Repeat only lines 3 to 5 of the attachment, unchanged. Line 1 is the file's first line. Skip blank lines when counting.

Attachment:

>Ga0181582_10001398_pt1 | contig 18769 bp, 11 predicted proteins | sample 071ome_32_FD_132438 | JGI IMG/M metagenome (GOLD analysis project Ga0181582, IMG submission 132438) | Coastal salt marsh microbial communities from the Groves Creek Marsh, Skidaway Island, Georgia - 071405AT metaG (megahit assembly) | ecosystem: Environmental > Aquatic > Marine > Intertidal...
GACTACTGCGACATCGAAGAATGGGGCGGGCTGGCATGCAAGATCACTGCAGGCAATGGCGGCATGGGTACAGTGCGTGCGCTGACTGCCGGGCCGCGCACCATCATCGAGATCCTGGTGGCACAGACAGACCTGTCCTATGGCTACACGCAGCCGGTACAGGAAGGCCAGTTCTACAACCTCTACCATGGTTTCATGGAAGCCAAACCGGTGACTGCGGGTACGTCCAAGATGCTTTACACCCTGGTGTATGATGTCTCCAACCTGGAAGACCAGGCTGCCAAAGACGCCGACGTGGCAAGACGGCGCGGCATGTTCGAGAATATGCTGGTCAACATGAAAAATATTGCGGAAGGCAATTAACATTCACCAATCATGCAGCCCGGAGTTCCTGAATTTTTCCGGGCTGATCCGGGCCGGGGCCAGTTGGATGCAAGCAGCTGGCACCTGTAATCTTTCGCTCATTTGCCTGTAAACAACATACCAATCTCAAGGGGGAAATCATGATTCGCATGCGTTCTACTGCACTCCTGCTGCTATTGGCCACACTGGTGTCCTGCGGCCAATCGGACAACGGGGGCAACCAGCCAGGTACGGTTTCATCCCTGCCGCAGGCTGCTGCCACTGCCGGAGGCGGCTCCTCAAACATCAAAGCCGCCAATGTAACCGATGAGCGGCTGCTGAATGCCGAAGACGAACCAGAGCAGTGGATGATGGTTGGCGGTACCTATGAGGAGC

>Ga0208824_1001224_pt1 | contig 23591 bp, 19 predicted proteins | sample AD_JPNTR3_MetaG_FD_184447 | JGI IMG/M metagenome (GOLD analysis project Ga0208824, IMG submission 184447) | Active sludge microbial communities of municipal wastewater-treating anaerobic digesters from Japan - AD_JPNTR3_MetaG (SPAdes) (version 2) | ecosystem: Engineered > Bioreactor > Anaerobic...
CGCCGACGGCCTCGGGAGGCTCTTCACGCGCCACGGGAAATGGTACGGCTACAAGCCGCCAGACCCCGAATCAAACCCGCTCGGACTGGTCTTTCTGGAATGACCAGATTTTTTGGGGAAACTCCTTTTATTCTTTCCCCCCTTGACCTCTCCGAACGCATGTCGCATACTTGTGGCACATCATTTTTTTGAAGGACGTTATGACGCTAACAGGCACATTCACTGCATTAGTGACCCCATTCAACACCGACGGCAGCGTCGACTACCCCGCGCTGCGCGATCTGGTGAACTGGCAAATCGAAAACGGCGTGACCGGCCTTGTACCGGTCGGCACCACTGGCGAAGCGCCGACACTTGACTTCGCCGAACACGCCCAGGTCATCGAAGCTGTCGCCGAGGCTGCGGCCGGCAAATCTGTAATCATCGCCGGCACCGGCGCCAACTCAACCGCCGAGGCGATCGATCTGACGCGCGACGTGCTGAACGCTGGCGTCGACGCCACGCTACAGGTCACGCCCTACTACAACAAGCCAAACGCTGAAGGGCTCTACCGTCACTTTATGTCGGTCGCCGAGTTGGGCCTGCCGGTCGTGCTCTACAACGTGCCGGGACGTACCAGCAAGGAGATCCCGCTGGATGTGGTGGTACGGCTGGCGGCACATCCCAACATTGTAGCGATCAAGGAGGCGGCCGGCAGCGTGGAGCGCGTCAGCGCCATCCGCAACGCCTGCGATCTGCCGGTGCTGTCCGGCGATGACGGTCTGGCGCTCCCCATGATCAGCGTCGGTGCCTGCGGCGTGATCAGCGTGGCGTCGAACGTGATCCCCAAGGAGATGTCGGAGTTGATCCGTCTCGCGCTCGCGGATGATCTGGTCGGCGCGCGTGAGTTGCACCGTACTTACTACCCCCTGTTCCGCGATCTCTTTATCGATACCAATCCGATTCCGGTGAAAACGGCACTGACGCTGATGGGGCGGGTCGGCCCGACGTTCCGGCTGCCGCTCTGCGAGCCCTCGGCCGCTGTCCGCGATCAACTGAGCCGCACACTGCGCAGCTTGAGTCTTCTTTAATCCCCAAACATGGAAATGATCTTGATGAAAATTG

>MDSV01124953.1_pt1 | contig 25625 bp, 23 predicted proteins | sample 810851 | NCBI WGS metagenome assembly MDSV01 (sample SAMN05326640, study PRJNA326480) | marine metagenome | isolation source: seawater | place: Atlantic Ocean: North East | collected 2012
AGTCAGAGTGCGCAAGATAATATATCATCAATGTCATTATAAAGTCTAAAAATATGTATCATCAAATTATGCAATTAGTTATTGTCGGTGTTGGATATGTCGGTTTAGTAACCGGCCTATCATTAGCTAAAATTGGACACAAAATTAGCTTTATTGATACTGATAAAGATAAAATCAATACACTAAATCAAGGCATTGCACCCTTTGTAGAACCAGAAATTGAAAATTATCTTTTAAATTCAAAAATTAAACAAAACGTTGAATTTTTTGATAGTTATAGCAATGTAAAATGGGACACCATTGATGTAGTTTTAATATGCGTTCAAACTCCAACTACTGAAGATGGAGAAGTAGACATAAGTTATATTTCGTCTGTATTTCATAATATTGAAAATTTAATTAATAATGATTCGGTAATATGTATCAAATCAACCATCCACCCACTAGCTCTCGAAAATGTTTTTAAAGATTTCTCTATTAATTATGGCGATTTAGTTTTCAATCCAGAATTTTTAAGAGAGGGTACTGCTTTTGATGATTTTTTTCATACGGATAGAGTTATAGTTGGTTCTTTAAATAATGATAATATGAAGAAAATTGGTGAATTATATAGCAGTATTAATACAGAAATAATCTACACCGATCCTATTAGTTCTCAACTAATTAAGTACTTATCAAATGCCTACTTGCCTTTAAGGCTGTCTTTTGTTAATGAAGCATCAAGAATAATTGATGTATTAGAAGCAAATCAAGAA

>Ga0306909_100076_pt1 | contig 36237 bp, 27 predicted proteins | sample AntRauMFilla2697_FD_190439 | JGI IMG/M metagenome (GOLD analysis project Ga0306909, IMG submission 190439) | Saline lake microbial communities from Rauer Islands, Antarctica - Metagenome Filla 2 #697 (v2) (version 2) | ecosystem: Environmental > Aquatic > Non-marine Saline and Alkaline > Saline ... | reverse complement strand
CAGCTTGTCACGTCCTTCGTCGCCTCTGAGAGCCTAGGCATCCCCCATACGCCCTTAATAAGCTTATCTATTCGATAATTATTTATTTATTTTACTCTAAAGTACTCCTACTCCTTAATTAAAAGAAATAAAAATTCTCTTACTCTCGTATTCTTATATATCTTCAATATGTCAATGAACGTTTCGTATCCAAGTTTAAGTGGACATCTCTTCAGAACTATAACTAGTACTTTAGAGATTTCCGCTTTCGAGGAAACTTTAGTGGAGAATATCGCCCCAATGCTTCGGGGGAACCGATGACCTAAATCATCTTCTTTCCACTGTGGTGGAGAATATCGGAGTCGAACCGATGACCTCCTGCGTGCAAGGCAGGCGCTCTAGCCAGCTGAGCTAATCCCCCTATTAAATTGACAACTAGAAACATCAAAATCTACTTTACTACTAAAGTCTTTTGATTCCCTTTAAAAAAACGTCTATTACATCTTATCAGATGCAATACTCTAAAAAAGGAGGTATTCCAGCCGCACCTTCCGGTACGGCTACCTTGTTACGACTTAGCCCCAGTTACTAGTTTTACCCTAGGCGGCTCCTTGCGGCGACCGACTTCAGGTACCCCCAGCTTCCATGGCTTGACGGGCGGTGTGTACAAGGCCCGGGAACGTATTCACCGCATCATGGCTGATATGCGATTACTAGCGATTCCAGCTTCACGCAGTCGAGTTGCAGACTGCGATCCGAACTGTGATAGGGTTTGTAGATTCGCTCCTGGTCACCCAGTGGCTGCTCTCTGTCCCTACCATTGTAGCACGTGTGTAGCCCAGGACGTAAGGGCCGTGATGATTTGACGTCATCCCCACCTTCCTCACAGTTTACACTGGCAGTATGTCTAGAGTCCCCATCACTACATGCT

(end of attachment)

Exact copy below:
>Ga0208824_1001224_pt1 | contig 23591 bp, 19 predicted proteins | sample AD_JPNTR3_MetaG_FD_184447 | JGI IMG/M metagenome (GOLD analysis project Ga0208824, IMG submission 184447) | Active sludge microbial communities of municipal wastewater-treating anaerobic digesters from Japan - AD_JPNTR3_MetaG (SPAdes) (version 2) | ecosystem: Engineered > Bioreactor > Anaerobic...
CGCCGACGGCCTCGGGAGGCTCTTCACGCGCCACGGGAAATGGTACGGCTACAAGCCGCCAGACCCCGAATCAAACCCGCTCGGACTGGTCTTTCTGGAATGACCAGATTTTTTGGGGAAACTCCTTTTATTCTTTCCCCCCTTGACCTCTCCGAACGCATGTCGCATACTTGTGGCACATCATTTTTTTGAAGGACGTTATGACGCTAACAGGCACATTCACTGCATTAGTGACCCCATTCAACACCGACGGCAGCGTCGACTACCCCGCGCTGCGCGATCTGGTGAACTGGCAAATCGAAAACGGCGTGACCGGCCTTGTACCGGTCGGCACCACTGGCGAAGCGCCGACACTTGACTTCGCCGAACACGCCCAGGTCATCGAAGCTGTCGCCGAGGCTGCGGCCGGCAAATCTGTAATCATCGCCGGCACCGGCGCCAACTCAACCGCCGAGGCGATCGATCTGACGCGCGACGTGCTGAACGCTGGCGTCGACGCCACGCTACAGGTCACGCCCTACTACAACAAGCCAAACGCTGAAGGGCTCTACCGTCACTTTATGTCGGTCGCCGAGTTGGGCCTGCCGGTCGTGCTCTACAACGTGCCGGGACGTACCAGCAAGGAGATCCCGCTGGATGTGGTGGTACGGCTGGCGGCACATCCCAACATTGTAGCGATCAAGGAGGCGGCCGGCAGCGTGGAGCGCGTCAGCGCCATCCGCAACGCCTGCGATCTGCCGGTGCTGTCCGGCGATGACGGTCTGGCGCTCCCCATGATCAGCGTCGGTGCCTGCGGCGTGATCAGCGTGGCGTCGAACGTGATCCCCAAGGAGATGTCGGAGTTGATCCGTCTCGCGCTCGCGGATGATCTGGTCGGCGCGCGTGAGTTGCACCGTACTTACTACCCCCTGTTCCGCGATCTCTTTATCGATACCAATCCGATTCCGGTGAAAACGGCACTGACGCTGATGGGGCGGGTCGGCCCGACGTTCCGGCTGCCGCTCTGCGAGCCCTCGGCCGCTGTCCGCGATCAACTGAGCCGCACACTGCGCAGCTTGAGTCTTCTTTAATCCCCAAACATGGAAATGATCTTGATGAAAATTG

>MDSV01124953.1_pt1 | contig 25625 bp, 23 predicted proteins | sample 810851 | NCBI WGS metagenome assembly MDSV01 (sample SAMN05326640, study PRJNA326480) | marine metagenome | isolation source: seawater | place: Atlantic Ocean: North East | collected 2012